The City of Columbia named William “Skip” Holbrook its new police chief on March 21. Holbrook, who most recently was police chief of Huntington, W. Va., steps into a politically charged situation marked by turmoil during the search for a chief and controversy over allegations surrounding the past two chiefs.
— Dan Cook
Baseball Vote Set for April 8
Columbia City Council has delayed a second and final vote on whether to fund a minor-league baseball stadium at Bull Street. The vote will probably come April 8. Councilman Cameron Runyan, the likely swing vote, says he’s still doing his due diligence — last week, he visited Greenville to discuss its recent baseball experiences with city officials there. — Eva Moore
The College of Charleston hired Lt. Gov Glenn McConnell to be its new president — over the protests of faculty and students who don’t take kindly to McConnell’s love for all things Confederate, not to mention his lack of education experience. — Eva Moore
S.C. House Votes to Restrict Abortion
A bill that would ban abortions in South Carolina after 20 weeks of gestation easily cleared the House of Representatives on Wednesday, 84 to 29. Supporters of the bill argue it’s necessary because a fetus can feel pain after 20 weeks, a claim hotly disputed by a majority of doctors and scientists. — Porter Barron Jr.
Dog Bites Man, Plays Online Poker
Politico is now reporting what’s been making the rounds of gambling news sites the past few weeks: U.S. Sen. Lindsey Graham of South Carolina suddenly wants a federal ban on online gambling — after billionaire casino mogul Sheldon Adelson started fundraising for him. Graham has never taken much of a position on online gambling in the past, but he’s introducing a bill to ban online gambling any day now, Politico reports. — Eva Moore
Locals Weigh In on Contraceptives Coverage Case
The U.S. Supreme Court is taking up the question of whether private employers are required under the Affordable Care Act to offer health insurance that covers contraceptives. South Carolina’s conservative Palmetto Family Council sent an email newsletter yesterday praising the efforts of several Nelson Mullins attorneys who filed an amicus brief on behalf of theologians, the Southeastern Baptist Theological Seminary, the Coalition of African-American Pastors and others arguing that the requirement was a violation of religious freedom. Meanwhile, some observers are asking which version of Justice Antonin Scalia will show up on this case, considering that he once argued strongly that granting liberal religious exemptions to civil law could create “a slippery slope to lawlessness.” — Dan Cook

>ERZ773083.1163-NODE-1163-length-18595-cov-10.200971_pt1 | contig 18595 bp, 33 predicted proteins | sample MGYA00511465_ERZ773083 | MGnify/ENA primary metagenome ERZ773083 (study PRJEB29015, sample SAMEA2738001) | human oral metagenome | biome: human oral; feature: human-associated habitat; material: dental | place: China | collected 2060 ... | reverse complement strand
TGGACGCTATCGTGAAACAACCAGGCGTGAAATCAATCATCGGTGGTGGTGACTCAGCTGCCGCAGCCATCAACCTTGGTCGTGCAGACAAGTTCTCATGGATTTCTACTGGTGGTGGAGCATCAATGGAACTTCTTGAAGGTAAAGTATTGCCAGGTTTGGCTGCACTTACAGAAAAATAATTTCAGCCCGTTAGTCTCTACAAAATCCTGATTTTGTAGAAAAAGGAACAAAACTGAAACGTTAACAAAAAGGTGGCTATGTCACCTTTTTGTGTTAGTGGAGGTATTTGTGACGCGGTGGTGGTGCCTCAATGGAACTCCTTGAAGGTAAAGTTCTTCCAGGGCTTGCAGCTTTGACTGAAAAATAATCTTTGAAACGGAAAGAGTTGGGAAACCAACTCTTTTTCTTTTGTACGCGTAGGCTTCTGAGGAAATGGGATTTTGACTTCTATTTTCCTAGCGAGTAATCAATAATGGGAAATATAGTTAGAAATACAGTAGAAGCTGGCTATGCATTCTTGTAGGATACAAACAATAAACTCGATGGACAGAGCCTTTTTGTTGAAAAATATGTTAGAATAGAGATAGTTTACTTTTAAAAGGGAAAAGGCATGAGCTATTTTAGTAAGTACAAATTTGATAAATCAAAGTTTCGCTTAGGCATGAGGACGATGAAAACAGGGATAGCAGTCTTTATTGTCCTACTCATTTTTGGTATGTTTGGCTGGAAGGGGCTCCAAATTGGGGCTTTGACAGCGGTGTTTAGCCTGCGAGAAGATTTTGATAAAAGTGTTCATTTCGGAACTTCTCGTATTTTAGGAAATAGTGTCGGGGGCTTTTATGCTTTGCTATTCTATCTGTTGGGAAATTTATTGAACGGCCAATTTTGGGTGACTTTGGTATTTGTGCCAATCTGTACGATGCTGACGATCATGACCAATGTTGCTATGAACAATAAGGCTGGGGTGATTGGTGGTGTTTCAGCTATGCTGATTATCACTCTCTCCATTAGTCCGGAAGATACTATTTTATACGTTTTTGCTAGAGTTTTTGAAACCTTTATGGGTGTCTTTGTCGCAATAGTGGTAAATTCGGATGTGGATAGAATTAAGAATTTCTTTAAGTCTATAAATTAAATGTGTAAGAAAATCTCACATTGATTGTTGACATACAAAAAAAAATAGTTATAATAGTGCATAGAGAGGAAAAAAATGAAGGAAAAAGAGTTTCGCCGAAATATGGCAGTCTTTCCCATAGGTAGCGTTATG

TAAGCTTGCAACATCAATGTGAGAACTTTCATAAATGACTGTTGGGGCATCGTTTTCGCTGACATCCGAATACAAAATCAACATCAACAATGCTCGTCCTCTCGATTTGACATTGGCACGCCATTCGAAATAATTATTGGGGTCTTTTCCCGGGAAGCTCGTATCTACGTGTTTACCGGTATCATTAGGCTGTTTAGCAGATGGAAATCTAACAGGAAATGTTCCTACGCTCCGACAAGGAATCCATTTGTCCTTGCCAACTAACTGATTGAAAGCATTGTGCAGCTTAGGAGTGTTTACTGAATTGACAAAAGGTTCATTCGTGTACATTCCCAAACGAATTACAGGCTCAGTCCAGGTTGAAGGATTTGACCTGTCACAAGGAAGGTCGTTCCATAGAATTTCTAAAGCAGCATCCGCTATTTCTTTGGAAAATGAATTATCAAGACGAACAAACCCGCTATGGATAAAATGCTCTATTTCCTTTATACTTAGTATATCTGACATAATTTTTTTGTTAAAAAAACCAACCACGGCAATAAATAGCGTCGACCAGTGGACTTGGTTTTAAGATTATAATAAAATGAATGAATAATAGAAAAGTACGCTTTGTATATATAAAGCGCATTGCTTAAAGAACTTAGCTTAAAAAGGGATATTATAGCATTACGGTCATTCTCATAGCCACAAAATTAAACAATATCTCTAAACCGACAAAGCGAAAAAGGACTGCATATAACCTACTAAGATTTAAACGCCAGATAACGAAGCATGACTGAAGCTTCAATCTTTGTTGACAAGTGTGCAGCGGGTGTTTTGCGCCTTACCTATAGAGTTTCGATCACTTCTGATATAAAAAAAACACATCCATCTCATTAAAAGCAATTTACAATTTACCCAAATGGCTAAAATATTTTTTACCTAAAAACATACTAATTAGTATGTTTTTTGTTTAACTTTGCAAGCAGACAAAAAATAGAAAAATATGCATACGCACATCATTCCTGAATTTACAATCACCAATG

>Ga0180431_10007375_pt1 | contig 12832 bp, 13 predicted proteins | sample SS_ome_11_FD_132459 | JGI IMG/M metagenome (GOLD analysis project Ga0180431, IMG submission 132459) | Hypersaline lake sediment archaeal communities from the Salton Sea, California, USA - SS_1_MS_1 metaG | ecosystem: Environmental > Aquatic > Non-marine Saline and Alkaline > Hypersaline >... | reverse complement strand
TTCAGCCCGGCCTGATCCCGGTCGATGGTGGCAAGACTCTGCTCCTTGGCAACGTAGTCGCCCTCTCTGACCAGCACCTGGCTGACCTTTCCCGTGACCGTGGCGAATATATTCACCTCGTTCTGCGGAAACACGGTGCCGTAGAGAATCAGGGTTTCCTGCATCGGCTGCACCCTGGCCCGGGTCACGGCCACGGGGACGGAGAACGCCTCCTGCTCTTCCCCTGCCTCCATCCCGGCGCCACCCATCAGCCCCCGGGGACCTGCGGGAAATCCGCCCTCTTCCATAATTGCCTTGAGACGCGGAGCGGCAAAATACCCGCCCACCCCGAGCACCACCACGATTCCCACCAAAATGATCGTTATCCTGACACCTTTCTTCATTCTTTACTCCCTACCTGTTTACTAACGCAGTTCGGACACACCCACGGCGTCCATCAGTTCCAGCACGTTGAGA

Old mistakes are haunting the City of Columbia: The city has to pay the federal government $215,000 for accounting mistakes in a summer youth program back in 2000, Clif LeBlanc reported in The State. The city neglected to keep proper payroll records on teenagers it hired. — Dan Cook
Changes Come to the Radio
Some upheaval on the radio dial for fans of classic and modern rock: Columbia’s Fox 102.3 and Rock 93.5, both owned by Portland’s L&L Broadcasting, have merged to become the new Fox 102.3, a broad mainstream rock station. In a press release, L&L promises that “Columbia’s Rock Station” will retain favorite on-air personalities from both entities while seeking to bridge four decades of rock music by playing “superstar artists like AC/DC, Pearl Jam, Tom Petty, Led Zeppelin, and The Red Hot Chili Peppers.” As for Rock 93.5, it will now become the new Q93.5, “Columbia’s Hit Music” station. A press release promises that this new format will include “Hit music” from the last 15 years — “Maroon 5, Pink, Imagine Dragons, Train, and Katy Perry.” You know, the essentials.
— Jordan Lawrence
Law Would Broaden Use of DUI Ignition Locks
Under a bill passed by a state House subcommittee, drivers convicted of driving with an alcohol level of 0.15 or higher would be required to have ignition locks placed on their car; the special locks contain a breathalyzer that would keep drivers from starting their car if it detects alcohol. The subcommittee weakened the original bill, which called for ignition locks on anyone arrested (but not necessarily convicted) with a level of 0.12 or higher. The bill is called Emma’s Law after a 6-year-old girl who was killed by a drunk driver. — Dan Cook
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